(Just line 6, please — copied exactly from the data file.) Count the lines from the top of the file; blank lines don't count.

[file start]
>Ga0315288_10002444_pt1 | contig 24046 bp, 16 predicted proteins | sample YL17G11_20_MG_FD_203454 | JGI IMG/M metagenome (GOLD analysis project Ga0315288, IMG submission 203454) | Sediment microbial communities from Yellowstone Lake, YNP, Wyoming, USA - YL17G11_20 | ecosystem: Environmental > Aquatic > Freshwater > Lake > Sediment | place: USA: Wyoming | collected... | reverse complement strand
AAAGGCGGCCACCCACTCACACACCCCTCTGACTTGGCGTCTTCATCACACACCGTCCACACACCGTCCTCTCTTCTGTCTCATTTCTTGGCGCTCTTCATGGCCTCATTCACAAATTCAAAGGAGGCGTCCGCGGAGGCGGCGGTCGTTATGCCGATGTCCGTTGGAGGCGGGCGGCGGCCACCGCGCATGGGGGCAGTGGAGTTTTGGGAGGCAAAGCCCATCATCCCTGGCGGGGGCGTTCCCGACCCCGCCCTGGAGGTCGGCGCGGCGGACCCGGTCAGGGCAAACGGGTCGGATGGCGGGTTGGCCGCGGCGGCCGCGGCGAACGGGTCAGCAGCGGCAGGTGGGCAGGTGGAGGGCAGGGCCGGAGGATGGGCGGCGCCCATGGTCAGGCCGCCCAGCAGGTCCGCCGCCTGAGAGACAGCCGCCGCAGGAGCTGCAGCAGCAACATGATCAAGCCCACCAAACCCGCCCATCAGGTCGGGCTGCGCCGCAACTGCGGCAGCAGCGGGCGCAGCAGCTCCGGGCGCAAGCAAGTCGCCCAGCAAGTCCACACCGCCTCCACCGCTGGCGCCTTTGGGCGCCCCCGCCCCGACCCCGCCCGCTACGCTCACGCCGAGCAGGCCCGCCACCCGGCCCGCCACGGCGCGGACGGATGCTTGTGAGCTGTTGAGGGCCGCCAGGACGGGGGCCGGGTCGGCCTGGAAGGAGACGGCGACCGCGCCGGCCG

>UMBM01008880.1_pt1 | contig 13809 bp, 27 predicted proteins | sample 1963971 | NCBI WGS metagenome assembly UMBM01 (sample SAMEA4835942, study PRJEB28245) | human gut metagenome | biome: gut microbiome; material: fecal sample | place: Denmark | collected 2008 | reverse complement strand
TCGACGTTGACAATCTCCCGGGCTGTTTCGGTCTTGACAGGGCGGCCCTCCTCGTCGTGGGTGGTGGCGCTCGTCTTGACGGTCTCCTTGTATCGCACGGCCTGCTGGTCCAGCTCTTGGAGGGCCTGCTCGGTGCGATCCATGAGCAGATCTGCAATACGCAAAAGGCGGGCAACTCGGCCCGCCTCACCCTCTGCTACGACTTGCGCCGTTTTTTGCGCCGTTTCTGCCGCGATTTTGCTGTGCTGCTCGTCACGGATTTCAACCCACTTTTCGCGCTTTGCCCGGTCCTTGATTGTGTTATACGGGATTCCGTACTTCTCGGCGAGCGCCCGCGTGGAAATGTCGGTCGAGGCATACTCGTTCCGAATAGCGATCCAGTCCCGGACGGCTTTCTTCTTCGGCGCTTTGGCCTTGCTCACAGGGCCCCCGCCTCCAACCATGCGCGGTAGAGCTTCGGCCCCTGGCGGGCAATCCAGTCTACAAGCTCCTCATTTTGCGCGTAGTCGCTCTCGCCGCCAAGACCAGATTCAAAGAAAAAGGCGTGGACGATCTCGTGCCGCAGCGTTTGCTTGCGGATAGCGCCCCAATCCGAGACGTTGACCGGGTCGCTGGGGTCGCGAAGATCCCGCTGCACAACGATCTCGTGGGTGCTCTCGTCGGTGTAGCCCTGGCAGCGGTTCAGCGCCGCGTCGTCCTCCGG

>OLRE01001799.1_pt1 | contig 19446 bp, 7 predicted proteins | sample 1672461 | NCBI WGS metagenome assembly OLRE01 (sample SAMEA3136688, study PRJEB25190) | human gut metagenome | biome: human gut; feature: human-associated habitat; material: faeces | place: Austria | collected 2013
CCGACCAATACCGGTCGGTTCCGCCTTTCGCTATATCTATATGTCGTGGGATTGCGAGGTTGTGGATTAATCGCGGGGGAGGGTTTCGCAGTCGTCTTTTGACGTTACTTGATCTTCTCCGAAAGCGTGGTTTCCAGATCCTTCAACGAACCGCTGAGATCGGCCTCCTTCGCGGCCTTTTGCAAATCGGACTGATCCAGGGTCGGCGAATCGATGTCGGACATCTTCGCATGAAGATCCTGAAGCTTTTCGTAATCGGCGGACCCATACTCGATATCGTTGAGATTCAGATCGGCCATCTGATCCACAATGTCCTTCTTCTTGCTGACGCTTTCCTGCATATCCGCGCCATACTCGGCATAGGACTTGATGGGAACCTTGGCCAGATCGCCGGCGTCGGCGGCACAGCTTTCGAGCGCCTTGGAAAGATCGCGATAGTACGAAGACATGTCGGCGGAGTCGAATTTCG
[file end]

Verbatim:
CCGACCAATACCGGTCGGTTCCGCCTTTCGCTATATCTATATGTCGTGGGATTGCGAGGTTGTGGATTAATCGCGGGGGAGGGTTTCGCAGTCGTCTTTTGACGTTACTTGATCTTCTCCGAAAGCGTGGTTTCCAGATCCTTCAACGAACCGCTGAGATCGGCCTCCTTCGCGGCCTTTTGCAAATCGGACTGATCCAGGGTCGGCGAATCGATGTCGGACATCTTCGCATGAAGATCCTGAAGCTTTTCGTAATCGGCGGACCCATACTCGATATCGTTGAGATTCAGATCGGCCATCTGATCCACAATGTCCTTCTTCTTGCTGACGCTTTCCTGCATATCCGCGCCATACTCGGCATAGGACTTGATGGGAACCTTGGCCAGATCGCCGGCGTCGGCGGCACAGCTTTCGAGCGCCTTGGAAAGATCGCGATAGTACGAAGACATGTCGGCGGAGTCGAATTTCG